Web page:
Ryan’s World has over 22 million subscribers on YouTube, but he isn’t exactly a household name compared to other prominent vloggers. His videos are aimed at younger children and predominantly feature reviews of toys and games, but also include day-to-day videos of his family’s life. Last year, his videos and line of toys and merchandise earned him over $22 million, making him the highest paid YouTube star for 2018. In a nutshell, he’s a pretty big deal, but this may be the first time a lot of people have heard of him.
Race with Ryan is the first console videogame released as part of Ryan’s World. It is a kart racer aimed at a similar pre-school audience to the YouTube channel, featuring many of the same supporting cast, and also plenty of footage of Ryan and his parents. The presentation and overall appearance may be lacking but the racing is pretty solid, and existing fans of Ryan and his madcap family will no doubt love every second of the game.
Racing takes place on six different tracks – available in both forward and reverse versions – that take in everything kids love: bedrooms, toy stores and fairgrounds, but then also there are tracks based on the wild west, a spooky one and a pirate-y one too. The number might not be huge, but each circuit is at least diverse enough from the previous one.
Better choices come from the characters and more specifically the vehicles to choose from. Each character has two or three different vehicles to pick from, and not all are four wheeled; helicopters, trains, spaceships, boats and more. None of the vehicles have stats though, so the choice is purely cosmetic, but it is a good and colourful selection nonetheless.
There are a few modes in Race with Ryan, but all are pretty standard stuff and none should come as a surprise. Fast Race lets you pick a single track – providing you have unlocked it – for a quick blast of fun, and Random Race automatically selects a track and driver for you should you want to jump in as quickly as possible. Career mode though is where you will spend most of your time.
In Career mode there are six cups to aim for, and each has three difficulties. The first three cups – Pizza Cup, Toys Master and Formula Fruit – only have three races in each. Cups four and five have four races each and the final championship has all six tracks back-to-back.
There is also up to 4-player splitscreen where you can undertake all the same modes, including 4-player career mode.
Then when you get into the game itself, the racing feels surprisingly good. Extensive use of the powerslide is essential in the harder difficulties but it feels smooth, letting you drift round the corners and speed down the straights. Sometimes though, you can feel like you are far enough away from a hazard, but the hit detection argues otherwise and your car gets flattened for a brief period, but this is a minor issue if you stay in the middle of the track.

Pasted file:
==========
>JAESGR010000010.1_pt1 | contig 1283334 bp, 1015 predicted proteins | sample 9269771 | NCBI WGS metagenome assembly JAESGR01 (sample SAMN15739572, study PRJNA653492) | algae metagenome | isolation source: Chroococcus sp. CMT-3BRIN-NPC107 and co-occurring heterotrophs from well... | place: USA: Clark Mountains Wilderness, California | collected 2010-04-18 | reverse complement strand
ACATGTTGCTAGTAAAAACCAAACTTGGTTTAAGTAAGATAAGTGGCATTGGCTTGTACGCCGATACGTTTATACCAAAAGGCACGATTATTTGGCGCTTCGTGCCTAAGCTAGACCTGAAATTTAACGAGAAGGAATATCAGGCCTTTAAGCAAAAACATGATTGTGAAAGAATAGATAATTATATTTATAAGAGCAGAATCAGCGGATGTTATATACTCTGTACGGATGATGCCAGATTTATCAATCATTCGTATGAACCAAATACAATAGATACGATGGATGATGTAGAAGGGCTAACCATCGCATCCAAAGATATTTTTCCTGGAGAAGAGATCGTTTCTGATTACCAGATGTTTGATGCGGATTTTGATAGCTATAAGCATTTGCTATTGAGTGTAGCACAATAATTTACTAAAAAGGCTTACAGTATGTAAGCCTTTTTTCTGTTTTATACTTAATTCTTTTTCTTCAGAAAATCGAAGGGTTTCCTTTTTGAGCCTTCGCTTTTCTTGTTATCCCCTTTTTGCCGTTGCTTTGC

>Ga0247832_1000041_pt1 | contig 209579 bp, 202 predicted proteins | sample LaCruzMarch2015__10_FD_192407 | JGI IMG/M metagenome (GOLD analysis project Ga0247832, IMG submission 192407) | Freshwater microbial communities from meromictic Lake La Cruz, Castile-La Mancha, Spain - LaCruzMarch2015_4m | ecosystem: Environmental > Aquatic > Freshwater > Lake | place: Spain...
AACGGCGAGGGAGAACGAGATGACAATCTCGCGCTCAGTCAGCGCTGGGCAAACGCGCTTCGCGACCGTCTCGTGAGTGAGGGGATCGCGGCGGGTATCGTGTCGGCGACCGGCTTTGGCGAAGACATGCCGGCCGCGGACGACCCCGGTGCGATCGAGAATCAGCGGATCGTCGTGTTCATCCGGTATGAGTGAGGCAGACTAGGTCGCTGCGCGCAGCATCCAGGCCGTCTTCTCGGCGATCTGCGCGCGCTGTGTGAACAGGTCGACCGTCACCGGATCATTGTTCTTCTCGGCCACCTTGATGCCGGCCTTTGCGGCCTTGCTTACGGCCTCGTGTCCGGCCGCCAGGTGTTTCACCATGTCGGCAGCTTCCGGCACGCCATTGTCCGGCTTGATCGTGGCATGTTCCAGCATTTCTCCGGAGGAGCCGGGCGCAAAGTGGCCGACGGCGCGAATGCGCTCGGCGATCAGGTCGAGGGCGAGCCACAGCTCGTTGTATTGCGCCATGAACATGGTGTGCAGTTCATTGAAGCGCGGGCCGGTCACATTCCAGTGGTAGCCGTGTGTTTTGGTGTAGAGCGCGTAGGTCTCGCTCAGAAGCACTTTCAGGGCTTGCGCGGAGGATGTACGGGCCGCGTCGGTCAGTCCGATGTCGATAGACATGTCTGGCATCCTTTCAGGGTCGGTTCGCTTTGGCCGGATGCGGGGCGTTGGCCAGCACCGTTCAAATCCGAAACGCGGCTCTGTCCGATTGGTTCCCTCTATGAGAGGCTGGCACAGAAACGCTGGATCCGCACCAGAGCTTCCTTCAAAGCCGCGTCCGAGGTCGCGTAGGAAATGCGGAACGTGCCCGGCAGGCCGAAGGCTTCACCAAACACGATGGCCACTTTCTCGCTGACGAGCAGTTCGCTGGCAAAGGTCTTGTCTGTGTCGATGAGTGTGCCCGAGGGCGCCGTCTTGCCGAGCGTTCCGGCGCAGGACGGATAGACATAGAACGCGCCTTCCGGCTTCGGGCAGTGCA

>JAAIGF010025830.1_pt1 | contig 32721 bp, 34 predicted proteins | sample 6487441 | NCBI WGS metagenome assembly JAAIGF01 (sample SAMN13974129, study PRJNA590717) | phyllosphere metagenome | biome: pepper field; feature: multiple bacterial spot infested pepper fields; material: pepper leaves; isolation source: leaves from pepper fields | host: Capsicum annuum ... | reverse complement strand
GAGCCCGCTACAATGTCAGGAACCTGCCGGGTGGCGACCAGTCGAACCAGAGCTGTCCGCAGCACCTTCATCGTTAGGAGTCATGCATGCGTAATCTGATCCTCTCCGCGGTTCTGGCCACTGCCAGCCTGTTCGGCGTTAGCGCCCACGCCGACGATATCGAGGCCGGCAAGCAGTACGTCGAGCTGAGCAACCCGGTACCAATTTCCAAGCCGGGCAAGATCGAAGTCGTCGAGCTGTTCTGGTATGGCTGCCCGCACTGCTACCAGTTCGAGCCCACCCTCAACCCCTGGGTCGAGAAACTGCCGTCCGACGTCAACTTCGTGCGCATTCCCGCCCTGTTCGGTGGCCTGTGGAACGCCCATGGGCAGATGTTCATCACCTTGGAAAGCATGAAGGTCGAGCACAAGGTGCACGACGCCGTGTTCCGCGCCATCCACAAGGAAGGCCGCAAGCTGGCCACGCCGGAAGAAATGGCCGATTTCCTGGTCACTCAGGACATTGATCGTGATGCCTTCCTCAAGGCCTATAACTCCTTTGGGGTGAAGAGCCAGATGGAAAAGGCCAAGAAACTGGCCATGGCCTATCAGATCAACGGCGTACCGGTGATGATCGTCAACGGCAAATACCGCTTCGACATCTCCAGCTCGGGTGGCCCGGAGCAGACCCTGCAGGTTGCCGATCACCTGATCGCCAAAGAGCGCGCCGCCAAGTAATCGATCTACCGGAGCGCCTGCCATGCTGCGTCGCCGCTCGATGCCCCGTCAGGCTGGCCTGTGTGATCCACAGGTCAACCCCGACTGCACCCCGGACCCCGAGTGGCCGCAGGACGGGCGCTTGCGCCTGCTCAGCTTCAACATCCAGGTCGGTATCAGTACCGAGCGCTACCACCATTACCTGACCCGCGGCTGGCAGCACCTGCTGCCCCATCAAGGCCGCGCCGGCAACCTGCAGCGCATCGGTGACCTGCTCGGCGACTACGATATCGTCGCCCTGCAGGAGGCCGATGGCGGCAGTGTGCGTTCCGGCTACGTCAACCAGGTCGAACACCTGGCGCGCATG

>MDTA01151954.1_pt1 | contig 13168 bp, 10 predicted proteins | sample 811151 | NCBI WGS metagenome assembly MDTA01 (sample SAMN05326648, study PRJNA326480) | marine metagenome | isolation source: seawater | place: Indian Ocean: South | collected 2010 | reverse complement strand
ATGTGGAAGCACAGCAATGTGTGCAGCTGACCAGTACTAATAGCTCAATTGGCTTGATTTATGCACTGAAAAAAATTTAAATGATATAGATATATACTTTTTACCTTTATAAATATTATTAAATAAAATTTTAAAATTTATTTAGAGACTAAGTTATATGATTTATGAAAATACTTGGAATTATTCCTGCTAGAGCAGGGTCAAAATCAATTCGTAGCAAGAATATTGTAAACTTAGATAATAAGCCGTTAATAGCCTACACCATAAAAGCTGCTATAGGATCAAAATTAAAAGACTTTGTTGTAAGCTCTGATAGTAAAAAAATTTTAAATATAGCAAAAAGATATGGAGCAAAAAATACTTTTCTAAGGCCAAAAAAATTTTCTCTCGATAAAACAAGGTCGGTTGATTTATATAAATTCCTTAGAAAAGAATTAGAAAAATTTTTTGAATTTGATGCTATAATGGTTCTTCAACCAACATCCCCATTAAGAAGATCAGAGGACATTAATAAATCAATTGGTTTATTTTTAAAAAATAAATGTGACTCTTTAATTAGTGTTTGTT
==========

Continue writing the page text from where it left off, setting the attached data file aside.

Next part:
As with any kart racer, pickups are a must and Race with Ryan is no exception. There are all your standard types here but all are done in a child-friendly way. Projectiles consist of a football and a tennis ball, shields are made of hamburgers – food seems to be a recurring theme in this game – and there are even decoy pickups that you can use to confuse other drivers. There isn’t a vast amount of powerups in Race with Ryan, but what is there does the job.
Fans of Ryan on YouTube will be pleased to know his voice is included in the game, through short introductory videos at the start of each cup, and also in the races, acting almost like a commentator. But they aren’t of the highest sound quality. In fact, with some lines you can even hear the clicking on of his microphone before a brief pause and then the line said. Presentation-wise it feels lacking and could have done with a bit more polish, especially when you consider the price of this game is £34.99. That price point is an issue.
Race with Ryan has 23 achievements in total, and as expected, this is a fairly easy completion. Most – but not all – of the cups in career mode have associated achievements, but it is worth noting that difficulty ones do not stack; you will need to play the Easy, Medium and Hard versions of each cup to unlock them all. Provided you aim for these, the other achievements for driving a certain number of hours and total time drifting will likely unlock during a normal playthrough and without much effort.
Race with Ryan on the Xbox One has some solid arcade style driving that is worth a look at, for both fans of the YouTube channel and those looking for more kart racing. Sadly, the presentation is a bit lacking with some voice recordings sounding worse than an amateur podcast. That price point is a sticky issue at £34.99 too, especially when you consider a much better kart racer – Crash Team Racing – is only £29.99. But, if you can stomach the high price then there is something here for both fans and non-fans of Ryan and his YouTube channel.